Franz Liszt: Biography, Music & Facts

Instructor: Charis Duke

Charis has taught college music and has a master's degree in music composition.

Franz Liszt was a virtuosic pianist and composer who epitomized the Romantic period. In this lesson we will learn about his life, his music, and the ways in which he revolutionized the piano concert.

Blame Liszt!

Have you ever played a piano recital? Did you hate memorizing your piece? Did you hate getting all dressed up and sitting at the piano so the audience could watch your hands? Did you have to play something difficult so your teacher could 'show you off'? If you answered yes to any of these questions, you can blame Franz Liszt for your discomfort.

A Star is Born

The man who broke a thousand hearts. Liszt in 1858.
Photo of Franz Liszt

Ádám Liszt was a talented amateur cellist working for the court of Prince Nicolas Eszterházy in Hungary. When his wife, Anna, gave birth to their only child, Franz, on October 22, 1811, he could not have foreseen the epic waves this child would make in the musical word. He began teaching his son piano at age five. By age eight, little Franz was composing his own music. At age nine he gave his first public concert appearance, and Ádám knew he had a genius on his hands.

The Liszt family moved to Vienna for Franz to have lessons with the best teachers. His piano teacher was Karl Czerny, a former student of Beethoven. Antonio Salieri, the Court Composer, taught him composition. While in Vienna, Liszt also met Beethoven, who by this time was profoundly deaf, but was nonetheless reportedly impressed with young Franz.

In 1823 the Liszt family moved to Paris. Franz finished his education there by studying with composers Anton Reicha and Ferdinando Paer. He gave his Paris debut in 1824, cementing his reputation at just the age of 13 as Europe's virtuosic pianist.

He continued to concertize throughout France. He also traveled to England and Switzerland on concert tours. By 1827 Franz was completely exhausted. His father took him to the baths in Boulogne, hoping for a rest cure. Sadly, shortly after their arrival, Ádám died of typhoid. Franz returned to Paris to live with his mother.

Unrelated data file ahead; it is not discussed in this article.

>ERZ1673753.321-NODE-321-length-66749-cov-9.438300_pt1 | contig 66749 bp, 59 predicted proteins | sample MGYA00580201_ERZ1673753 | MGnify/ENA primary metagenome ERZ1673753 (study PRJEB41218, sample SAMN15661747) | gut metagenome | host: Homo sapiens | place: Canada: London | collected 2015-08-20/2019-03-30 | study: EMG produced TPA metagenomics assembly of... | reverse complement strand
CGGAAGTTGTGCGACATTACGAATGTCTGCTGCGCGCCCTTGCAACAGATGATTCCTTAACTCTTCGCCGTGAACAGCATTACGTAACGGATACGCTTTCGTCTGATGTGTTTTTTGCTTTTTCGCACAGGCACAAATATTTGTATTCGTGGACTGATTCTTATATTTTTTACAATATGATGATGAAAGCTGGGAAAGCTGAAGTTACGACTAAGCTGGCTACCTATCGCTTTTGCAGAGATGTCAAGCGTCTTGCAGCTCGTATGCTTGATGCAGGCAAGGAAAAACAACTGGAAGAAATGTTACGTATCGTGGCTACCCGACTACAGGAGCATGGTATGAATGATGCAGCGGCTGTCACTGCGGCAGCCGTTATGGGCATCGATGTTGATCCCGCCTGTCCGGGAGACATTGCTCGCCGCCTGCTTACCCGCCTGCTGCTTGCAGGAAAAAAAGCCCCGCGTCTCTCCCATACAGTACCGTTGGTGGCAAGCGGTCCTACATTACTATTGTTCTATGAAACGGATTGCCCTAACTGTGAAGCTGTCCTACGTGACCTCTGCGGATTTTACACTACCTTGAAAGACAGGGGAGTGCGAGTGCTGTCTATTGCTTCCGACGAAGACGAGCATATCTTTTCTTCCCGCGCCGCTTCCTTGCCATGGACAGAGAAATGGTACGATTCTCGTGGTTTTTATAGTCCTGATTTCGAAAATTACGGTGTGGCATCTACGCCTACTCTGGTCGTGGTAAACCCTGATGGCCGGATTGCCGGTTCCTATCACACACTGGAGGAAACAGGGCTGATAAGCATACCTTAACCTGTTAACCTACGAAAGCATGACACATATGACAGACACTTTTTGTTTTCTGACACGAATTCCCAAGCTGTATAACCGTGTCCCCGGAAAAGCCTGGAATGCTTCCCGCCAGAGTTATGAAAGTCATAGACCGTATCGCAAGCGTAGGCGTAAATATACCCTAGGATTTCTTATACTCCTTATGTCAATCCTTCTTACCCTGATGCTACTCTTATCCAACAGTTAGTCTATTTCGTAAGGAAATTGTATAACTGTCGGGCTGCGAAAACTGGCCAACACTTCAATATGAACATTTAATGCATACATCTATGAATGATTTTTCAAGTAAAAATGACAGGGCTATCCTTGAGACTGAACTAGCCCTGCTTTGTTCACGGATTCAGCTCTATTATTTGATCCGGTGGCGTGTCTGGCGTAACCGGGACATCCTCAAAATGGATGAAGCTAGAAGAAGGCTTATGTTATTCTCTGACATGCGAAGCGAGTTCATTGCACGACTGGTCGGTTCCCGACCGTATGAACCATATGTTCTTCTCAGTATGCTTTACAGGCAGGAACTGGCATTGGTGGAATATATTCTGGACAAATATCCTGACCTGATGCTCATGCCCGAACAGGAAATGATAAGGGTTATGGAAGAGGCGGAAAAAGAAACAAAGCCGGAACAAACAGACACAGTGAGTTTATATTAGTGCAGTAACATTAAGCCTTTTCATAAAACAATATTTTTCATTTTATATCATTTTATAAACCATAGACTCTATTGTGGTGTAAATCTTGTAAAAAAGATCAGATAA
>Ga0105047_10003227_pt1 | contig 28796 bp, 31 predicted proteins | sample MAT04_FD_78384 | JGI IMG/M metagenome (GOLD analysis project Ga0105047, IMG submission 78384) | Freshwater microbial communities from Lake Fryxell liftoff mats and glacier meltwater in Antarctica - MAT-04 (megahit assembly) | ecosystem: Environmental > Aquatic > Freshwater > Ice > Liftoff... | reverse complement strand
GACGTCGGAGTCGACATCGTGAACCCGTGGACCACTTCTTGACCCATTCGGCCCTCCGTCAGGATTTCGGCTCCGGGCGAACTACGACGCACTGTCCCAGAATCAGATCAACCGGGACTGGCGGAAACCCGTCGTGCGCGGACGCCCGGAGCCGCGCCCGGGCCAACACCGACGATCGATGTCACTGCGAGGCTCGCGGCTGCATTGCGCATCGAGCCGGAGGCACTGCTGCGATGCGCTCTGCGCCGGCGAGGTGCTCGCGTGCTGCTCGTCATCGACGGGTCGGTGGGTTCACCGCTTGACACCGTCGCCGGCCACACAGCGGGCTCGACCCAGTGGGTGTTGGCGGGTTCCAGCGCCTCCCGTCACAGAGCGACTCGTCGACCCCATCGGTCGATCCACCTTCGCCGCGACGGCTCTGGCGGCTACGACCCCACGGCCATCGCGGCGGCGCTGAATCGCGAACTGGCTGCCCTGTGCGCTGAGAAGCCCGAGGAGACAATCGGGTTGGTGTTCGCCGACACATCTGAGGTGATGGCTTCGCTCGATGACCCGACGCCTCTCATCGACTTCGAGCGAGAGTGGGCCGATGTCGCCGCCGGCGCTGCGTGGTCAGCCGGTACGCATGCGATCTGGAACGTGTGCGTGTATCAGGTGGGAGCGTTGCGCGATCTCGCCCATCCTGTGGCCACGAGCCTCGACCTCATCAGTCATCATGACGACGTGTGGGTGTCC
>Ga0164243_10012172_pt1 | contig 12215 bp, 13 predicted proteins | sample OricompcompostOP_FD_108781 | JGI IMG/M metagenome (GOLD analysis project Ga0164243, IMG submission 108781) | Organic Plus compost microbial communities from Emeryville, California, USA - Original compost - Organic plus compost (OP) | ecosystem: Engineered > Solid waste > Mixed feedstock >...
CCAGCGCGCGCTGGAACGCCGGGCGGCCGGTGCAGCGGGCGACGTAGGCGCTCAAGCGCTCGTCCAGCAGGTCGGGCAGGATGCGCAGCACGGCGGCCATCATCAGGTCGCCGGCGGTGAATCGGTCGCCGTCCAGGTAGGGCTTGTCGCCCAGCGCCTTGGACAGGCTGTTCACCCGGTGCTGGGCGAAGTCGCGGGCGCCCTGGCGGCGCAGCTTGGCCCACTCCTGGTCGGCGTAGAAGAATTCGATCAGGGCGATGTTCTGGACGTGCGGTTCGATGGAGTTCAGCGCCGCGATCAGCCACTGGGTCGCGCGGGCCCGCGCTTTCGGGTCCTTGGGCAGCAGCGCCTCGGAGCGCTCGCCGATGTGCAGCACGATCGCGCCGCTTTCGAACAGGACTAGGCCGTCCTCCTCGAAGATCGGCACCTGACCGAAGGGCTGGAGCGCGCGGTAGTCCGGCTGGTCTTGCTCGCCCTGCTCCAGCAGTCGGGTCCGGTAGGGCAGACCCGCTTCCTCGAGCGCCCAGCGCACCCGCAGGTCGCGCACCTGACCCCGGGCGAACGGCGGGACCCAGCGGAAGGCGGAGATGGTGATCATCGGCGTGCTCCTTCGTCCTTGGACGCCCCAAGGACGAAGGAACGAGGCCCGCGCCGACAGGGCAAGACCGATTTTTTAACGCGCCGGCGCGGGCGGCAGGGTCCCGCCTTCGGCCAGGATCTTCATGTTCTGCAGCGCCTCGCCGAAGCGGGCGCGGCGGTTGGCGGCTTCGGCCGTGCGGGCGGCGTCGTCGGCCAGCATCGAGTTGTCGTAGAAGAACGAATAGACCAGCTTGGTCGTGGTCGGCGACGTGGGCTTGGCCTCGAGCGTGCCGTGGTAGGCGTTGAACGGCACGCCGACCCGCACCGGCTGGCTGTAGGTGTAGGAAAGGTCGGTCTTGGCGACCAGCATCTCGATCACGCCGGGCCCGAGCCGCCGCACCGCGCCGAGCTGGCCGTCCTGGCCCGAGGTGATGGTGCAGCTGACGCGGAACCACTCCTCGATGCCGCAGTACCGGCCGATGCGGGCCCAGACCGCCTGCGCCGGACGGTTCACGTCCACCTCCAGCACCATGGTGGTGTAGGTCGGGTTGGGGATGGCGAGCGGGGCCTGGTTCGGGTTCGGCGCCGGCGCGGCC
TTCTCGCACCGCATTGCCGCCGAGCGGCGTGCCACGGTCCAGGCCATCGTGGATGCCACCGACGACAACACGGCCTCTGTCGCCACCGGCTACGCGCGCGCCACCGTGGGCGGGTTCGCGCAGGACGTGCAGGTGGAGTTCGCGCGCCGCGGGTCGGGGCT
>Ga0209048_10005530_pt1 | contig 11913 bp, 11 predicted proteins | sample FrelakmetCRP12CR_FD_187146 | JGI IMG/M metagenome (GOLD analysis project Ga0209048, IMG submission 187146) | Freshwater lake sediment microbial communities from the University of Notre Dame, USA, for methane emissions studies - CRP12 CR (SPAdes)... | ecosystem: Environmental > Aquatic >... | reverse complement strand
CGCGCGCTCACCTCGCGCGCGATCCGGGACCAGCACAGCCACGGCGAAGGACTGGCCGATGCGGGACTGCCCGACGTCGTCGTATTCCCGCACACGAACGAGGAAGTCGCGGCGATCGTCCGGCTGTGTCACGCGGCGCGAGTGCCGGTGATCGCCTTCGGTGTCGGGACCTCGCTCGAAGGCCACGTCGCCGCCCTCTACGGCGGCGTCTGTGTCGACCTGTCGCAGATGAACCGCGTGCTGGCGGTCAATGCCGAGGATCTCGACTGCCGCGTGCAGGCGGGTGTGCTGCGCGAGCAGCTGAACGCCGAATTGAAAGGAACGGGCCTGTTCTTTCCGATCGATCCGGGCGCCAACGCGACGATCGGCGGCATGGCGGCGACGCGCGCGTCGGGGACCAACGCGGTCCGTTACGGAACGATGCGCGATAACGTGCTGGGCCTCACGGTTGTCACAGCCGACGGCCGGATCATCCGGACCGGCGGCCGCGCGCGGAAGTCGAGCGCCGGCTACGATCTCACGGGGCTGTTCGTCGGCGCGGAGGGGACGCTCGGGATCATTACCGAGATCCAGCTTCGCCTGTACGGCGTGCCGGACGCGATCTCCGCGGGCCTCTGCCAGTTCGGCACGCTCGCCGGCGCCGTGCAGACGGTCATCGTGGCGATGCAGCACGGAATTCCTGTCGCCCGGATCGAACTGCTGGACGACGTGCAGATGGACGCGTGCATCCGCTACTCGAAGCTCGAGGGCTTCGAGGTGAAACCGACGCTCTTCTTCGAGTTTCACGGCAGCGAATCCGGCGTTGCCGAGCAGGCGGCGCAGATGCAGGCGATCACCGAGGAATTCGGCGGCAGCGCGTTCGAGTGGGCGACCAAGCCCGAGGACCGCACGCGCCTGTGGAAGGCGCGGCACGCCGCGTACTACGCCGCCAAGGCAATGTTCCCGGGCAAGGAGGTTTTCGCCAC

A piano belonging to Liszt
Photo of piano belonging to Liszt

Life in Paris

Back at home in Paris Liszt began to question the life of the traveling, virtuoso pianist. He felt that it was demeaning to his art. He taught piano and turned to reading and immersing himself in an introspective, intellectual, and spiritual life.

Yet fate had something else in store for Liszt. In 1830 he met Hector Berlioz and heard his Symphonie fantastique. Liszt was smitten, both with the music and the man. They became friends, and Liszt learned a great deal from Berlioz by transcribing his music for piano.

Then in 1831 he first saw the famous violinist Niccolò Paganini in concert. Paganini's playing was so wild and tempestuous that he was rumored to be in league with the devil. Liszt was fascinated by the virtuosic skills displayed and wondered how they might be transferred to the piano.

As if this were not inspiration enough, at the end of 1831 Liszt attended the first concert given in Paris by Frédéric Chopin. Liszt was immediately impressed with the elegant style of his playing and compositions. The talents of these three gifted musicians fermented together in Liszt's brain, producing at last Liszt's own unique style that would dominate the piano scene for decades to come.

Liszt's Music

The autograph manuscript of the B Minor Piano Sonata
Liszt autograph manuscript

In 1834 the first piano pieces composed by a mature, confident Liszt appear, Harmonies poétiques et religieuse. These pieces display what would come to be hallmarks of Liszt's music. Extended piano techniques, chromatic harmonies, and expressive, representational pieces were his new language. Some of the most famous piano works were the Hungarian Rhapsodies (nineteen in all), based on folk tunes from his beloved homeland, Transcendental Etudes, inspired by Paganini's performances, and his piano concertos, including Totentanz (Death Dance).

In addition to writing some of the most difficult piano music ever composed, Liszt invented the symphonic poem. Also known as a tone poem, a symphonic poem is a piece for orchestra that tells a story or depicts an idea. In Liszt's symphonic poems the musical theme transforms as the story being depicted transforms, creating a free-from composition. Liszt composed twelve symphonic poems, the most popular being Les Préludes.

Liszt as Performer

In addition to his influence on composition, Liszt permanently changed the way pianists give recitals. Prior to Liszt, a pianist would play one selection on an evening concert with many different types of music. Pianists rarely played any music but their own. They also never played from memory. Playing without the score was considered careless.

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